Prepare yourself for the marathon that is NaNoWriMo

To many people, October is pumpkin spice, cable-knit sweater, and soup season. In the NaNoWriMo community, October is (drum roll) Preptober. In the weeks and days leading up to NaNoWriMo, a lot of us are getting our stories and lives in order. Large chunks of time and a tremendous amount of brain resources will be expended. 

While Preptober isn’t necessary for a successful NaNoWriMo, it is easier on the author and their friends and family if certain steps are taken beforehand. 

Prep your story.

The NaNoWriMo site ( has some amazing story development tools they offer for free. They take the aspiring and veteran author through exercises to brainstorm ideas, plan their plot, build their story world, develop multi-faceted characters, and throw in some intriguing conflict. 

Many authors use Preptober to decide if the story needs an outline, a mind map, a wall of post-it notes (or index cards) with plot points, or a spreadsheet to organize the ideas. 

Committing to 1667 words per day runs smoother when all the research is complete in advance. Consider your characters deeply, so thinking like them is natural. Look for answers to questions like: 

  • What is their inner conflict? 
  • How does that conflict affect their life? 
  • How have others overcome the conflict? 
  • Does your character have a big dream? 

The more you know about your characters and their world, the easier it will be to write their story. 

Once you have the basics of your story, make a promise to yourself tangibly. Add your story details to the NaNoWriMo site. This way, you’re all set for adding your word count on Day 1.

Prep Your Office Supplies.

Have post-it notes, paper, pens at all times. When an idea rises to the surface, you can jot them down quickly, and they’re at your fingertips when you’re in story writing mode. 

Prep your mind. 

Writing a story in a month can be mentally taxing. It is hours and hours of flexing the creative mind. One way to boost creativity is by working with a writing playlist. Some people write playlists for their characters, scenes, or just to catch the vibe of the story they want to write. 

Another way to prepare the mind is to create a mood board. Gather images for inspiration and create a private Pinterest Board. Are your characters playing a game? Get a picture. Are they having a dinner party? Grab a picture. Are they hiking a mountain? These pictures will help you visualize the story. Anything that will help you fall into your story world will help when the mental gears refuse to grind.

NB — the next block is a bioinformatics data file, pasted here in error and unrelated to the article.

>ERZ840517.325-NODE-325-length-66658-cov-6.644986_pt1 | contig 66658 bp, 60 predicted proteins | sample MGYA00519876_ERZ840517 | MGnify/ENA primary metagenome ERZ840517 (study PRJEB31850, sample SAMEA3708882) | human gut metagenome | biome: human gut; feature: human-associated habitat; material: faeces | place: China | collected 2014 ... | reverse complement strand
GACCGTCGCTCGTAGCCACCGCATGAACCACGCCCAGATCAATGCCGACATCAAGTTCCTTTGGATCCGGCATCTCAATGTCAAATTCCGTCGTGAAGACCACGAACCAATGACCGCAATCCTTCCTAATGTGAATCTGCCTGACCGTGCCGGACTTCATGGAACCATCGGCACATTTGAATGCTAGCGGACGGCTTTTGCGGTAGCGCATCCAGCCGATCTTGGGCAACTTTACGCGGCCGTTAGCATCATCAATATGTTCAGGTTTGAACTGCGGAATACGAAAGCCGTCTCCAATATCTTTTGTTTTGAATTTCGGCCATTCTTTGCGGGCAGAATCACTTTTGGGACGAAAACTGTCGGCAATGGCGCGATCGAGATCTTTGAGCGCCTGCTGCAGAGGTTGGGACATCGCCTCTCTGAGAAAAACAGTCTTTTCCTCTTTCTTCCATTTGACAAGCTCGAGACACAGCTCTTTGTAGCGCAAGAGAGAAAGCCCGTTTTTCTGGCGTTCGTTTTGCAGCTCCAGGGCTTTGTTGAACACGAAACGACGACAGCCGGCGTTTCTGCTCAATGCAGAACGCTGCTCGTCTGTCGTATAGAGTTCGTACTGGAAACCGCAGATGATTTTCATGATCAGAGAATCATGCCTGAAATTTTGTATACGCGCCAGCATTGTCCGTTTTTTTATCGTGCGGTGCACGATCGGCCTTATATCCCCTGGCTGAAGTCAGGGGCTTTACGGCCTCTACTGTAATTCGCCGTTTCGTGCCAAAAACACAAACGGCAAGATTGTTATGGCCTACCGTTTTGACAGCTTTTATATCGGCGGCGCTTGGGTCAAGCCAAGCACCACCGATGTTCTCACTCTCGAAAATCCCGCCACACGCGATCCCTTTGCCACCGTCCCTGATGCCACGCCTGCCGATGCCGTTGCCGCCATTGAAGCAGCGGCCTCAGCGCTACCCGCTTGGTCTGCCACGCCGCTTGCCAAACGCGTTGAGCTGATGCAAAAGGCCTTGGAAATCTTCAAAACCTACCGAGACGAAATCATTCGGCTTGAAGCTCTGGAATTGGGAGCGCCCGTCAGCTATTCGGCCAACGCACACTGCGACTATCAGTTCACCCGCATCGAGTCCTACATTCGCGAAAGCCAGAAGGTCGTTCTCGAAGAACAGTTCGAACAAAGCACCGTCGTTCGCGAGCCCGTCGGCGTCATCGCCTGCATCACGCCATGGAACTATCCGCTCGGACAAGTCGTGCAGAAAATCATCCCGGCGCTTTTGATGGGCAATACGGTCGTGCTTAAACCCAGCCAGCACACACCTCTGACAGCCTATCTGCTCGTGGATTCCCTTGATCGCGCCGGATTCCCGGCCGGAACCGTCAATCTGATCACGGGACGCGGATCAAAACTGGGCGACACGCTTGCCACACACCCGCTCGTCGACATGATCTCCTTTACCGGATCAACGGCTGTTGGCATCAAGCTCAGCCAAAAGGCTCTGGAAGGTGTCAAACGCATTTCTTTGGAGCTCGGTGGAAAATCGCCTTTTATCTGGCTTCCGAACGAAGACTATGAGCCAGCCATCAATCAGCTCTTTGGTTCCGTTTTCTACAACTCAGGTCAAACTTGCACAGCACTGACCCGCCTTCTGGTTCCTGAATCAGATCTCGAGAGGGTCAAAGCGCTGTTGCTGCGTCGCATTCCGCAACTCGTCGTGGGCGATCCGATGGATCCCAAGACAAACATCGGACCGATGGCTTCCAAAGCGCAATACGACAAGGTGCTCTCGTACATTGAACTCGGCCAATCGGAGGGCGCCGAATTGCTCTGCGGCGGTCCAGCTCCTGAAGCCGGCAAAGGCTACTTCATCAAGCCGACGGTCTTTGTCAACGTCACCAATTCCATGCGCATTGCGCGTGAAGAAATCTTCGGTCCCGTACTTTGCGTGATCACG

Prep your time.

In the weeks leading up to NaNoWriMo, plan. Plan on declining invitations—or making alternative writing times to keep up the word count. Plan on being a little tired. Remember your brain is running a marathon. 

Prep Your Meals

If the mind is hungry, it will be stingy with the words. The brain needs glycogen. Also, the last thing people want to do when they have shifted all their creativity into a story is decide what to eat for dinner. In the weeks leading up to NaNoWriMo, gather recipes and buy the ingredients. Also, don’t feel guilty if meal prep includes a couple of frozen meals. 

Prep For Celebrations

Celebrate the steps along the way. The NaNoWriMo site has badges for key milestones. However, there are other things to reward. Finishing a chapter, writing a rough scene, staying focused for a certain amount of time, achieving a word count in an allotted amount of time. Some of us need something more tangible, like stickers, or a snack. 

Find a friend

Writing doesn’t have to be a lonely art, especially with NaNoWriMo. The site has ways to connect with people in your area, genre, or areas of interest. There are even writing sprints in the Clubhouse app, Discord, and Twitter. 

Preptober is an exciting windup for NaNoWriMo. Taking care of the physical, mental, and creative energy beforehand is something you will appreciate. 

*Update to last month’s NaNoWriMo article. Because of the hazards of the Coronavirus Delta variant, NaNoWriMo will not take part in, nor endorse, in-person write-in sessions. They will take place virtually via Zoom and Discord. Participants in NaNoWriMo can find these sessions by contacting their municipal liaison on the NaNoWriMo site. 

Picture of Merri Maywether

Merri Maywether

Merri Maywether lives with her husband in rural Montana. You can find her in the town's only coffee house listening to three generations of Montanans share their stories. Otherwise, she's in the classroom or the school library, inspiring the next generation's writers.

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